The excerpt: These are difficult times. Disinformation is a threat to the fabric of American democracy. Trust in government is low. One party has traded checks and balances for tax cuts and judges. For some, the right to vote is under siege. Trump and his enablers have wrought a slow-burn crisis of democracy. They have perverted the basic foundation taught in every high school civics course: this is a government of laws, not of men and women. (Are there still civics courses?) For Trump, this is a government of Trump, for Trump, and by Trump. And his GOP handmaids and tens of millions of Americans are just fine with it.

FROM THE RIGHT

From “No, Rush Limbaugh’s Comments About Buttigieg Are Not Homophobic,” by David Marcus in The Federalist.

The context, from the author: Questioning how Pete Buttigieg’s gay marriage will play with American voters is absolutely fair game for political commentators.

The excerpt: As with Obama being the first black nominee, if Buttigieg becomes the first openly gay nominee, that will come with advantages as well as disadvantages. For many voters it will be viewed as an historic and fantastic step forward for the country, for others, like the woman in Iowa who wanted her vote back when she found out he was in a gay marriage, it could do harm. And this was the point that Rush Limbaugh was making in his very Rush Limbaugh way. Sure, in a Democratic debate smooching his husband on stage might play very well with a lot of voters. But in a general election debate, it might not. But anyone who thinks Buttigieg’s team, should he get there, won’t be weighing the pros and cons of a post debate kiss is more naïve than Kay Adams-Corleone in the Godfather. Of course they will, and likely in terms not dissimilar from Limbaugh’s.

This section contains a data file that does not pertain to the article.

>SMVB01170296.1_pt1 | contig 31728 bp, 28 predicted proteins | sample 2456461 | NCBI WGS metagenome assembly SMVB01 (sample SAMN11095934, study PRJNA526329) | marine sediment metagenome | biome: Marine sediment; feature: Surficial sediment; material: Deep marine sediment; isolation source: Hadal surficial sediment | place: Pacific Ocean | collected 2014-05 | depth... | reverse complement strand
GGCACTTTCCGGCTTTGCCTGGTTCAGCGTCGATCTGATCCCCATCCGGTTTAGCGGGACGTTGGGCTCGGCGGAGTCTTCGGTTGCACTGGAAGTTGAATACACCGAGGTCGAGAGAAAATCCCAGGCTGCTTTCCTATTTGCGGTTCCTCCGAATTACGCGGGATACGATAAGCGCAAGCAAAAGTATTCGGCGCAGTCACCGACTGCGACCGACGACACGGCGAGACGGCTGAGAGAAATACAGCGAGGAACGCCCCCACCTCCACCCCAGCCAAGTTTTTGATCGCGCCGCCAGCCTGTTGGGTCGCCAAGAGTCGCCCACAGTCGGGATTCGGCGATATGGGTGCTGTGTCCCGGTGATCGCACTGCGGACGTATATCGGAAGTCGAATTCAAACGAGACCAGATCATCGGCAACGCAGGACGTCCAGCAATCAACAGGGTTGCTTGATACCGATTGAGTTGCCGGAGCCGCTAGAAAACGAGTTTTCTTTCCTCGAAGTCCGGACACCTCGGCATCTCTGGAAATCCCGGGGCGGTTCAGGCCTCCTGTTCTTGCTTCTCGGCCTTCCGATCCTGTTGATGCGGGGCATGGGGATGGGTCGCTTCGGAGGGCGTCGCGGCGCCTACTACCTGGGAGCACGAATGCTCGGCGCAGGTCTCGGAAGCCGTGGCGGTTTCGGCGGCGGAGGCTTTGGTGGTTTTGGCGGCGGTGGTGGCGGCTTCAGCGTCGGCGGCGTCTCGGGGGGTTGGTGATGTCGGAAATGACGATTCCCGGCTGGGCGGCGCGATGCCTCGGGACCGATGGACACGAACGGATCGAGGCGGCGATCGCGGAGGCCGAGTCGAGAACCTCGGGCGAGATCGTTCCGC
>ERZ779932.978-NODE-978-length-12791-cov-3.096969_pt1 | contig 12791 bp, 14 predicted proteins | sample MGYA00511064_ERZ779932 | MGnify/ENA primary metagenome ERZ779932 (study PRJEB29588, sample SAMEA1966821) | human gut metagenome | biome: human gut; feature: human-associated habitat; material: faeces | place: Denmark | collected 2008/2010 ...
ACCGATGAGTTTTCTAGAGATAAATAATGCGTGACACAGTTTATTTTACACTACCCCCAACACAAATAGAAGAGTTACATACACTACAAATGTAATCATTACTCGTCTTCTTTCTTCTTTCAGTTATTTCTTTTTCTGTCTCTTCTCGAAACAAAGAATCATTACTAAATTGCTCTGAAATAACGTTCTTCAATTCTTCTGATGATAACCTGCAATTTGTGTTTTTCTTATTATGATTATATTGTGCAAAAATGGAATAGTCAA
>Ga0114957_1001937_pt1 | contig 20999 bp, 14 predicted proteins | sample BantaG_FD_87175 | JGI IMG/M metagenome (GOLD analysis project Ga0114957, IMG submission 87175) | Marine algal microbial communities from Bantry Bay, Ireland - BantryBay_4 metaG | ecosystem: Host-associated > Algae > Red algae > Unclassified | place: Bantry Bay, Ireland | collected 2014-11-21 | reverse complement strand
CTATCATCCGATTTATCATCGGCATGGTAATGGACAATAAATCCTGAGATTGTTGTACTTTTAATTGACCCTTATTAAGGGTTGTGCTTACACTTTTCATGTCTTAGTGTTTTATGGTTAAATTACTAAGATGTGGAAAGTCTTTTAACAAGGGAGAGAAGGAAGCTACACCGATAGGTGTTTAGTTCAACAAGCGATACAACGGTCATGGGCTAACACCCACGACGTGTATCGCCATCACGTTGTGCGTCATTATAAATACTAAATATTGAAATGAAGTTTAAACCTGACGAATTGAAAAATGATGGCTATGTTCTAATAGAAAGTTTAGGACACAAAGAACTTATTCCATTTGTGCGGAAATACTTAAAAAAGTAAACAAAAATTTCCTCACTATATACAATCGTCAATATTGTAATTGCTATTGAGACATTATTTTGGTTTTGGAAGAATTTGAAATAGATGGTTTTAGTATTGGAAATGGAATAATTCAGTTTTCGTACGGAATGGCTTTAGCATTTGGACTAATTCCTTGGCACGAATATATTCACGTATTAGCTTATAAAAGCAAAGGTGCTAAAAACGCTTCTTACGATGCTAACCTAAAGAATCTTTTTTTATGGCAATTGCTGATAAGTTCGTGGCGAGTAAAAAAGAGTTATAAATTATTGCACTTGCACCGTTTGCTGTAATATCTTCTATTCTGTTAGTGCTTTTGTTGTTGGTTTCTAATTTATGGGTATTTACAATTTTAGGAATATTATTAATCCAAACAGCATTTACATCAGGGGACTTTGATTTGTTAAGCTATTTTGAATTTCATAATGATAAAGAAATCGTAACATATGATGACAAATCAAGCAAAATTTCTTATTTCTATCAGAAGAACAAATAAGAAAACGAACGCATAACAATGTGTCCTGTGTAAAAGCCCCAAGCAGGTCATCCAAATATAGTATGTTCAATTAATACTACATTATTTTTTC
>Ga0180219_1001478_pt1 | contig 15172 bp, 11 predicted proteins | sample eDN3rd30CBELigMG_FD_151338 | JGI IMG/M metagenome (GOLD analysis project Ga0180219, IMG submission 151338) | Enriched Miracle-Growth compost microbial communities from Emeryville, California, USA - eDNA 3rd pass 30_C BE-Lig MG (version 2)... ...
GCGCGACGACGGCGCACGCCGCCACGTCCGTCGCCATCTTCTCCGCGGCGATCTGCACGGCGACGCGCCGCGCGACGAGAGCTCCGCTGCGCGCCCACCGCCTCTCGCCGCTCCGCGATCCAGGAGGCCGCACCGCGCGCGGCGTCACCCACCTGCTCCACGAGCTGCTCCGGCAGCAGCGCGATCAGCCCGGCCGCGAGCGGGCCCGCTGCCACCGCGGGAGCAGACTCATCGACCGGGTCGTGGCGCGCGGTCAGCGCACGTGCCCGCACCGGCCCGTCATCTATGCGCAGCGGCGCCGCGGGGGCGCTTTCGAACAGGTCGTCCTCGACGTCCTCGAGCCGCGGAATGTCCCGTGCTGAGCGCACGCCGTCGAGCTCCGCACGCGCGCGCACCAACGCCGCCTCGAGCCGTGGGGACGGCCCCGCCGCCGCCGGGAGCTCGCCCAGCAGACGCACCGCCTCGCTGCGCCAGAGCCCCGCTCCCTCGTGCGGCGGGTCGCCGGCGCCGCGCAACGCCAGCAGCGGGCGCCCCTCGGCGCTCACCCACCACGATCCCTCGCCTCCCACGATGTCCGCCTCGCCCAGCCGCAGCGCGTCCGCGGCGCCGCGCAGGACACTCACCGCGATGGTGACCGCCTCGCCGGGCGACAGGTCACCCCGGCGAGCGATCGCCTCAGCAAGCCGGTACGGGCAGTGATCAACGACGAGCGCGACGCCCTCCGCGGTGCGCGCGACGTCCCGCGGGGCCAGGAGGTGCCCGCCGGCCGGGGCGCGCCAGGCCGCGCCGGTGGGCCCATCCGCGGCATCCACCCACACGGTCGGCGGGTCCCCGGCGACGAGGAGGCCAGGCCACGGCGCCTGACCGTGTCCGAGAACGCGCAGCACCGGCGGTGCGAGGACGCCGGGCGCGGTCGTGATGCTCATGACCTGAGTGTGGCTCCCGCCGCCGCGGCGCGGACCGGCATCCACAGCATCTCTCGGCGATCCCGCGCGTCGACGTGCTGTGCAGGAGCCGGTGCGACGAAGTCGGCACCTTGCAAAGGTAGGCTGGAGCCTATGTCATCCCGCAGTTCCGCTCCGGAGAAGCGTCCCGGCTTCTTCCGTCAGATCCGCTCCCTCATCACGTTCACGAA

From “Black Student: ‘Segregation Now!’” by Rod Dreher in the American Conservative.

The context, from the author: Racism is a virtue when it is expressed or deployed against white people. Dr. Martin Luther King’s universalist ethic is sooo 20th century.

The excerpt: As we all know, if a white student stood and ordered non-white students to vacate a space because their non-whiteness made it uncomfortable for white people, the entire campus would have had a gran mal seizure (and if it were Yale, the students and allied faculty would have shaken down the university for $50 million, as happened in 2015 over the Halloween costume debacle). But this (incident at the University of Virginia’s new Multicultural Student Center ,where a woman said, “Frankly there is just too many white people in here, and this is a space for people of color”) will pass without notice.

From “Anti-Capitalism: Trendy But Wrong,” by Alexander Hammond, writing for the Foundation for Economic Education.

The context, from the author: It is fundamentally trendy to be socialist, and to decry the alleged ills of capitalism. But does this persistent condemnation of capitalism hold up to scrutiny?

The excerpt: People living in the most capitalist countries live on average 14 years longer, have an infant mortality rate six times lower, enjoy greater political and civil liberties, gender equality, and to the extent you can measure such things, greater happiness too — when compared to the least capitalist economies.